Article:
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Guideline Summary
Guideline Title
Type 2 diabetes. The management of type 2 diabetes.
Bibliographic Source(s)
National Collaborating Centre for Chronic Conditions. Type 2 diabetes. The management of type 2 diabetes. London (UK): National Institute for Health and Clinical Excellence (NICE); 2009 May. 49 p. (Clinical guideline; no. 87). 
Guideline Status

This is the current release of the guideline.

This release updates a previously published guideline: National Collaborating Centre for Chronic Conditions. Type 2 diabetes. London (UK): National Institute for Health and Clinical Excellence (NICE); 2008 May. 44 p. (Clinical guideline; no. 66).

FDA Warning/Regulatory Alert

Note from the National Guideline Clearinghouse: This guideline references a drug(s) for which important revised regulatory and/or warning information has been released.

  • November 25, 2013 – Rosiglitazone-containing Diabetes Medicines External Web Site Policy: The U.S. Food and Drug Administration (FDA) has determined that recent data for rosiglitazone-containing drugs, such as Avandia, Avandamet, Avandaryl, and generics, do not show an increased risk of heart attack compared to the standard type 2 diabetes medicines metformin and sulfonylurea. As a result, FDA is requiring removal of the prescribing and dispensing restrictions for rosiglitazone medicines that were put in place in 2010. This decision is based on FDA review of data from a large, long-term clinical trial and is supported by a comprehensive, outside, expert re-evaluation of the data conducted by the Duke Clinical Research Institute (DCRI).

Scope

Disease/Condition(s)

Type 2 diabetes

Guideline Category
Counseling
Evaluation
Management
Treatment
Clinical Specialty
Endocrinology
Family Practice
Internal Medicine
Nephrology
Neurology
Ophthalmology
Intended Users
Advanced Practice Nurses
Dietitians
Health Care Providers
Hospitals
Nurses
Patients
Physician Assistants
Physicians
Public Health Departments
Guideline Objective(s)

  • To offer best practice advice on the care of people with type 2 diabetes
  • To provide a user-friendly, clinical, evidence-based guideline for the National Health Service (NHS) in England and Wales that:
    • Offers best clinical advice for the management of type 2 diabetes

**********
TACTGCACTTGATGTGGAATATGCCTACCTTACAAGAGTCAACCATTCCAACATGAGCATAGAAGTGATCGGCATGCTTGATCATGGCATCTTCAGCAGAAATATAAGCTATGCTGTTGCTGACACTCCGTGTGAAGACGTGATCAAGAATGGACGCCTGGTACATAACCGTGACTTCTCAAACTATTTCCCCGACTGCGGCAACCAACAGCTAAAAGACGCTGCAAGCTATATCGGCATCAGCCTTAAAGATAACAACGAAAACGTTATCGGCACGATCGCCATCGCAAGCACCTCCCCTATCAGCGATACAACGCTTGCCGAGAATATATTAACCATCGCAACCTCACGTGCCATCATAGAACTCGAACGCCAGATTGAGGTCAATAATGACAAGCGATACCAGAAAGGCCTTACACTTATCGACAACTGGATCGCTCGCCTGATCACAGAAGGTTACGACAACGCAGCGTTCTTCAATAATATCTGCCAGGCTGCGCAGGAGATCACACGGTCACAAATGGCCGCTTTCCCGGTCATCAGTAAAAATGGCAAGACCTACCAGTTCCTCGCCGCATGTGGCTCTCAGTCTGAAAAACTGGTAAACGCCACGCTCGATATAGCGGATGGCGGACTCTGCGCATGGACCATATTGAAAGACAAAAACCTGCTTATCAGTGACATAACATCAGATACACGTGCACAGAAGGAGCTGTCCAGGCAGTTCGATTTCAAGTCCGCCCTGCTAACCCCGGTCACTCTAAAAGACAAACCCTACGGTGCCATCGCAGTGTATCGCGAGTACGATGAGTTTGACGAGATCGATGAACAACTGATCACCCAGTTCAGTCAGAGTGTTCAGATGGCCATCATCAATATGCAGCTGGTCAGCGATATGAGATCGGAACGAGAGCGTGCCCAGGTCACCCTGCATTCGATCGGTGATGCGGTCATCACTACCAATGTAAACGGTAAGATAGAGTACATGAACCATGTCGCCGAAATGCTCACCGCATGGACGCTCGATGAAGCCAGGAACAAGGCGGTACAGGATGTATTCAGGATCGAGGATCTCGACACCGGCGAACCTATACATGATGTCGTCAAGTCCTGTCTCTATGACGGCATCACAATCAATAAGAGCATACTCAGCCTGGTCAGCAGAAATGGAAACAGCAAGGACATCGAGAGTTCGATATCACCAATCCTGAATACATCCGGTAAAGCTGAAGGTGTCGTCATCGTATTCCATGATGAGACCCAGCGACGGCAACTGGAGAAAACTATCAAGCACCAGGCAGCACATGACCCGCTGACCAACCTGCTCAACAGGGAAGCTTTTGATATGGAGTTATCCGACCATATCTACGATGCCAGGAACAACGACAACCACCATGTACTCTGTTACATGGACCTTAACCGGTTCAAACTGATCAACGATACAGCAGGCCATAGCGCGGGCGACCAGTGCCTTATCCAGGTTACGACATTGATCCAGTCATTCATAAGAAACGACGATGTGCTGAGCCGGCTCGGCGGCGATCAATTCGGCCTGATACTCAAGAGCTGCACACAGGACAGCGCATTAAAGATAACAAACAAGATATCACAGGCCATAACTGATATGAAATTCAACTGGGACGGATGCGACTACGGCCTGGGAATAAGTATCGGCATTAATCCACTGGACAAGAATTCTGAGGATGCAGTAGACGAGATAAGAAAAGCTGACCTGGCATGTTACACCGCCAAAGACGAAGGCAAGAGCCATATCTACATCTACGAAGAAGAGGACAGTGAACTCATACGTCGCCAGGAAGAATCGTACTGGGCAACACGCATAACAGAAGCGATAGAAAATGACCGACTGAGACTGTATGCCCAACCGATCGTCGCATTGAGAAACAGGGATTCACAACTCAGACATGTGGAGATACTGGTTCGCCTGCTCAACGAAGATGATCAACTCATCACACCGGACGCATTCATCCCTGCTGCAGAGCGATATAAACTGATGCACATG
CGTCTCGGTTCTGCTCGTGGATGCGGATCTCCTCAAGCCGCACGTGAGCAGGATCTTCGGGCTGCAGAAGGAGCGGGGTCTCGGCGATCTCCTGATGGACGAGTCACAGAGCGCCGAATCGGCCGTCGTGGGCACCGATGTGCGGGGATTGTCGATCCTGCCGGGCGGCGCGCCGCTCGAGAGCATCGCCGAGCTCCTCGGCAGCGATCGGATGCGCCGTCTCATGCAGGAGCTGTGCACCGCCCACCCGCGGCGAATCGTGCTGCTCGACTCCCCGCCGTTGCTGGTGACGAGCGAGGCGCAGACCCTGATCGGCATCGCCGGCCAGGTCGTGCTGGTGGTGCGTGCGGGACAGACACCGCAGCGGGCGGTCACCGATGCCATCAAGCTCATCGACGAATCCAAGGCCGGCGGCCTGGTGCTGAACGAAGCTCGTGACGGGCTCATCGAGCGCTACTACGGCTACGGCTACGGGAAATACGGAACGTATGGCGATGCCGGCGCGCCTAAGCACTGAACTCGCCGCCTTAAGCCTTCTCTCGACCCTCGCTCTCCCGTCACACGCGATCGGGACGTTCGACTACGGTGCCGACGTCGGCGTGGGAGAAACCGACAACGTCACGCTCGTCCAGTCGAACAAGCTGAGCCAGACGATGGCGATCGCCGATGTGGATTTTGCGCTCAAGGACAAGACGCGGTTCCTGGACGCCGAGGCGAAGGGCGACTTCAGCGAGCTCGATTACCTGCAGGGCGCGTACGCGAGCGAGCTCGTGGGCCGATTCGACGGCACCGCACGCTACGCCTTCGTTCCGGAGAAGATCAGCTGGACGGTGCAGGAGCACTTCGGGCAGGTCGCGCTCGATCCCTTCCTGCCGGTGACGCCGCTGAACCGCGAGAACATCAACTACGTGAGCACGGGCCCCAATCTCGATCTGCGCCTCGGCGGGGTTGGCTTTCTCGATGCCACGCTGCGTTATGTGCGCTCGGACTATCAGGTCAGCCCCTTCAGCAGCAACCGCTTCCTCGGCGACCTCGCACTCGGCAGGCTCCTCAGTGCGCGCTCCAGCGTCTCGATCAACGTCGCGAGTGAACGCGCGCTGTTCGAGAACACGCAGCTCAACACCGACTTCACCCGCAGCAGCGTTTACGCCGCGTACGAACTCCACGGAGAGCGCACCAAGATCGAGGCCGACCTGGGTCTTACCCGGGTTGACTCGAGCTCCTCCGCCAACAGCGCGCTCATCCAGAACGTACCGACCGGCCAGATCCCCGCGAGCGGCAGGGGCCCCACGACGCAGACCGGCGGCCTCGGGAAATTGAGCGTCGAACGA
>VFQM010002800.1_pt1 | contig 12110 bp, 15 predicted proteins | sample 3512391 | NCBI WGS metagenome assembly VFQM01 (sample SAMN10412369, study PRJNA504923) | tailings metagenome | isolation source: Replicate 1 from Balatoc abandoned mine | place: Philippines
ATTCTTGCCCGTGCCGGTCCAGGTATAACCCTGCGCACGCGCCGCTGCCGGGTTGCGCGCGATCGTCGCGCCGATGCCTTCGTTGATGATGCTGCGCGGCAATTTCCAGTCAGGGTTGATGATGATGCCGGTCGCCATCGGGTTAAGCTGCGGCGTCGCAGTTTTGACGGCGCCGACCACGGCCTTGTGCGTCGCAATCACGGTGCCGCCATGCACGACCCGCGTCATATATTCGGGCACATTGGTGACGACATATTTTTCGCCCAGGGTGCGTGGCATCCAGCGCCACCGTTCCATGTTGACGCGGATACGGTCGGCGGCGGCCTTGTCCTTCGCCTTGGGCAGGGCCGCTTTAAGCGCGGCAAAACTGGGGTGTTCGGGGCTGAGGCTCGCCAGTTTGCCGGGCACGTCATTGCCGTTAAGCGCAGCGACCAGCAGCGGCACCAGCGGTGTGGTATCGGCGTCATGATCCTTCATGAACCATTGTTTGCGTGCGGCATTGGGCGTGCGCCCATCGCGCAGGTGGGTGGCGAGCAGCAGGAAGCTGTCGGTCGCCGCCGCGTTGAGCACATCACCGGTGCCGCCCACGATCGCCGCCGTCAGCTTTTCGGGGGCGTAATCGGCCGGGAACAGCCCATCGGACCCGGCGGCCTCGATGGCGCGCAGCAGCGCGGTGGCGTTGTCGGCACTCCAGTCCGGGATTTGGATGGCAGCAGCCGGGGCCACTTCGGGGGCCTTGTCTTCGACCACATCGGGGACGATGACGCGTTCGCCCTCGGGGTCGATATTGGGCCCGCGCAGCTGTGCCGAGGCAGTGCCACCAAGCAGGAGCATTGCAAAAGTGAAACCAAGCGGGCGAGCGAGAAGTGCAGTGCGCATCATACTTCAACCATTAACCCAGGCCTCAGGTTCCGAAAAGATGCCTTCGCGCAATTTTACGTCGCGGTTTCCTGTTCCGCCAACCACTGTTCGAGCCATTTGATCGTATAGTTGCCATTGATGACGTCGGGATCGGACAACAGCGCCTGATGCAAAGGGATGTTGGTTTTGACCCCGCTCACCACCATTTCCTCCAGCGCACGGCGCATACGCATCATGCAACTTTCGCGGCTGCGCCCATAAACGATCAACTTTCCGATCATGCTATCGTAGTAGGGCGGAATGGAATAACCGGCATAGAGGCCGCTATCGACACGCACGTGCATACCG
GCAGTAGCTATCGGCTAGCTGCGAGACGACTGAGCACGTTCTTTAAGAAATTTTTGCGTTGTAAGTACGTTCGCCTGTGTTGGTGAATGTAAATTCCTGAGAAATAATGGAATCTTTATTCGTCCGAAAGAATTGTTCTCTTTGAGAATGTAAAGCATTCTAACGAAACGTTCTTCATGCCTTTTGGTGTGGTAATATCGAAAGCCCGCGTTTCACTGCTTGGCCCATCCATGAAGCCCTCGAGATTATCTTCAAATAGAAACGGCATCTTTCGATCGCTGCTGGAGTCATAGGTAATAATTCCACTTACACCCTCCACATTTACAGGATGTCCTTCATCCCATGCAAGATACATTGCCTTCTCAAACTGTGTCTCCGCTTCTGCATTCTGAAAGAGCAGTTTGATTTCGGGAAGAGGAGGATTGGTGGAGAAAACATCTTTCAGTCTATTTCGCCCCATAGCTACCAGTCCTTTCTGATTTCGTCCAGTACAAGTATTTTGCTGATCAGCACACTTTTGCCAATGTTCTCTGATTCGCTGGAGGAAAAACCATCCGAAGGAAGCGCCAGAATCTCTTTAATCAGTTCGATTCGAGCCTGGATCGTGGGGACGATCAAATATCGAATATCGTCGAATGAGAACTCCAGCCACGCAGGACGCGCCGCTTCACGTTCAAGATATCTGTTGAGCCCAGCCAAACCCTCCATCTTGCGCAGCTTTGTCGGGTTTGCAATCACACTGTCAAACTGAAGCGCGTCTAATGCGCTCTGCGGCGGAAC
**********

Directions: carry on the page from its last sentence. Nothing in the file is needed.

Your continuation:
• Is based on the best published clinical and economic evidence, alongside expert consensus
    • Takes into account patient choice and informed decision making
    • Defines the major components of NHS care provision for type 2 diabetes
    • Details areas of uncertainty or controversy requiring further research
    • Provides a choice of guideline versions for differing audiences

Target Population

People with type 2 diabetes

Note: The guideline does not address care in or before pregnancy, or care by specialist services for specific advanced organ damage (cardiac, renal, eye, vascular, stroke and other services).

Note: The application of the guideline to children has not been excluded but the guideline developers were not able to specifically search for paediatric literature due to volume of work. When health carers are applying these guidelines to children they need to use their clinical judgement in doing so. For further assistance with applying this guideline to children please refer to the British National Formulary (BNF) for children.

Interventions and Practices Considered

  1. Patient education
  2. Lifestyle modification
    • Dietary advice
    • Weight management
    • Increase physical activity
    • Management of depression
  3. Management of glucose control levels
    • Targeting glycated haemoglobin level
    • Self-monitoring of plasma glucose
    • Oral glucose control therapies
      • Metformin
      • Insulin secretagogues
      • Acarbose
      • Dipeptidyl peptidase-4 (DPP-4) inhibitors
        • Sitagliptin
        • Vildagliptin
      • Thiazolidinediones
        • Pioglitazone
        • Rosiglitazone
      • Glucagon-like peptide-1 (GLP-1) mimetic
        • Exenatide
    • Insulin therapy
      • Combination oral agent and insulin
      • Insulin therapy structured program
      • Insulin delivery devices
    • Blood pressure therapy
    • Estimation of cardiovascular risk
    • Management of blood lipid levels
      • Statins and ezetimibe
      • Fibrates
      • Omega-3 fish oils
    • Anti-thrombotic therapy
    • Assessment of kidney damage (urine albumin:creatinine ratio, estimated glomerular filtration rate)
    • Eye surveillance annually
    • Management of nerve damage
      • Neuropathic pain management
      • Gastroparesis management (referral to specialist, trial of metoclopramide, domperidone, erythromycin)
      • Management of erectile dysfunction (annual review, phosphodiesterase-5 inhibitor, medical, surgical, or psychological management)
      • Other aspects of autonomic neuropathy

Major Outcomes Considered

  • Cost effectiveness
  • Haemoglobin A1c